This recommendation is a positive update to a previous AHA scientific recommendation the association published back in 2002.
The American Heart Association (AHA) has come out with new recommendations for the role of omega-3 supplements in preventing cardiovascular disease (CVD). In an updated scientific advisory published yesterday, March 13, in the AHA journal Circulation1, the advisory authors state that omega-3 fish oil supplements can assist with secondary prevention of coronary heart disease (CHD) and sudden cardiac death in patients with prevalent CHD and in patients with heart failure. This recommendation is a positive update to a previous AHA scientific recommendation2 the association published back in 2002. In that review, the authors cautioned that “additional studies are needed to confirm and further define the health benefits of omega-3 fatty acid supplements for both primary and secondary prevention.”
In the new review, the authors gear their recommendations for supplementation toward those with diagnosed CHD, not the general public: “Although recent RCT [randomized controlled trial] evidence has raised questions about the benefits of omega-3 supplementation to prevent clinical CVD events, the recommendation for patients with prevalent CHD such as a recent [myocardial infarction] remains essentially unchanged: Treatment with omega-3 PUFA supplements is reasonable for these patients. Even a potential modest reduction in CHD mortality (10%) in this clinical population would justify treatment with a relatively safe therapy. We now recommend treatment for patients with prevalent heart failure without preserved left ventricular function to reduce mortality and hospitalizations (9%) on the basis of a single, large RCT.”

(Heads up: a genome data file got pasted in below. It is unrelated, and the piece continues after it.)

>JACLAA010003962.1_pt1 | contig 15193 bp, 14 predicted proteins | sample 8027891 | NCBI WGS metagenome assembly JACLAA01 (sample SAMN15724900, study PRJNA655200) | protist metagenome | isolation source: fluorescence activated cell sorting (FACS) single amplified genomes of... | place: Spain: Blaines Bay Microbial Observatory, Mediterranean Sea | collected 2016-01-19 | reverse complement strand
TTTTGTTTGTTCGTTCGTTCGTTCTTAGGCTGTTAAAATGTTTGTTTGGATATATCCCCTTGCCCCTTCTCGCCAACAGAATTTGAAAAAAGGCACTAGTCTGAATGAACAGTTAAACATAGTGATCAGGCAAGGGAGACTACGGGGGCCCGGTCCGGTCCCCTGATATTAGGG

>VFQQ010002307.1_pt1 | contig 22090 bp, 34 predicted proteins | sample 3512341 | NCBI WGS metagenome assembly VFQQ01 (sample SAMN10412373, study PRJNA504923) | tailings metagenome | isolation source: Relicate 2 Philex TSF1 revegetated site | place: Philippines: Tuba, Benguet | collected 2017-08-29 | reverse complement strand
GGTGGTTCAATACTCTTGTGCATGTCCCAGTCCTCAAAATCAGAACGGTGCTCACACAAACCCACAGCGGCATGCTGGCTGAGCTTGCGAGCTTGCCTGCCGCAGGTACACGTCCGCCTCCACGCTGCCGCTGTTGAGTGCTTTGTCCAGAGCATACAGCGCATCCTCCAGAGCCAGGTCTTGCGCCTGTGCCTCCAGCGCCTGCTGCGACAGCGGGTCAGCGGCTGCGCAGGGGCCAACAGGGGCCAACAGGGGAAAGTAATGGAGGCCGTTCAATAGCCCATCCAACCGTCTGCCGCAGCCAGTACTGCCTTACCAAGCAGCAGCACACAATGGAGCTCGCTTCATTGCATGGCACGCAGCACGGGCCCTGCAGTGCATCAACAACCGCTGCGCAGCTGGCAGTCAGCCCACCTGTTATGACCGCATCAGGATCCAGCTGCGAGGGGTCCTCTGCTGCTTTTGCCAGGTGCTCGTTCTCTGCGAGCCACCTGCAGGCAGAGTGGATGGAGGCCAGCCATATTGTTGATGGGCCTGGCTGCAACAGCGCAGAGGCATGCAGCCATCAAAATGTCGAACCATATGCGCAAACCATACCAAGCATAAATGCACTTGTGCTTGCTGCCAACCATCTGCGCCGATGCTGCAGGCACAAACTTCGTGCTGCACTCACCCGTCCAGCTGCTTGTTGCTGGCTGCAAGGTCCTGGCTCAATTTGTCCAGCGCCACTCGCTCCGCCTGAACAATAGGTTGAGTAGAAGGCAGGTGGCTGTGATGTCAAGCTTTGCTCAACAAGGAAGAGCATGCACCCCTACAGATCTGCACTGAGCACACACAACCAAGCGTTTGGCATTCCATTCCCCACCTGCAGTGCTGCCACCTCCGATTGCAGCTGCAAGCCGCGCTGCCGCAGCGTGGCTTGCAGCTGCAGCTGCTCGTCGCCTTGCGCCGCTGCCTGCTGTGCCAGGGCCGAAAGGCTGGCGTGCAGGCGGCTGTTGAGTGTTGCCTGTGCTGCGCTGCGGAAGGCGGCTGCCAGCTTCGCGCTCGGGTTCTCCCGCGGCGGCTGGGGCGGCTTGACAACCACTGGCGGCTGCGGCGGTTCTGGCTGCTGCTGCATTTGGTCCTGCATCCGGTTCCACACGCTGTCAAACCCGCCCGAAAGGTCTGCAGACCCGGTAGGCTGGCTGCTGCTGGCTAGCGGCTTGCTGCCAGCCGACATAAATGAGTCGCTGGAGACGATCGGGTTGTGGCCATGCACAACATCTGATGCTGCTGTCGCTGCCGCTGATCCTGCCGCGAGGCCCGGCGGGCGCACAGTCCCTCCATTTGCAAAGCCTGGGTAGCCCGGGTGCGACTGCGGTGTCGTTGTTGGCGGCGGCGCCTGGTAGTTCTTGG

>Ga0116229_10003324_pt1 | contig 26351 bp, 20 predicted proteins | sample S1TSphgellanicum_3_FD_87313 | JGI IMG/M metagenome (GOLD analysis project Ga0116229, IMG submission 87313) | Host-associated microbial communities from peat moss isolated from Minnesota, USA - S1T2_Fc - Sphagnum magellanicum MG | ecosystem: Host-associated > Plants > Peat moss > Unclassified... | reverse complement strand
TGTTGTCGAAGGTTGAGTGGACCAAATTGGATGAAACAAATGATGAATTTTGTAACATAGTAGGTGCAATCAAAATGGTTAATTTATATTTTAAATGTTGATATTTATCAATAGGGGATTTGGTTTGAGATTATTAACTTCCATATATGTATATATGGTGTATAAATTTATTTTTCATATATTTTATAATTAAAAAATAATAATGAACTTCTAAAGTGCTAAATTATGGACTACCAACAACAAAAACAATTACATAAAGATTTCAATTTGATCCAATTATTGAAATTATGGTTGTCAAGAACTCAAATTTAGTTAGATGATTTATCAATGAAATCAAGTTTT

GOED, the Global Organization for EPA and DHA Omega-3s (Salt Lake City, UT), called news of the updated recommendations positive for the omega-3 industry.
The AHA declined to make any recommendations for omega-3 supplements for primary prevention of coronary heart disease, however, stating that strong enough evidence for such a recommendation is not yet available. “Because there are no reported RCTs related to the primary prevention of CHD, heart failure, and [atrial fibrillation, or AF], we were not able to make recommendations for these indications,” the authors wrote. They also did not recommend omega-3 treatment to prevent incidents of stroke among patients with high CVD risk and AF.
In making their recommendations, the scientific review authors evaluated large RCTs involving omega-3 supplementation and end points of major clinical cardiovascular disease, plus meta-analyses on such RCTs. Their recommendations are geared toward clinicians and patients.
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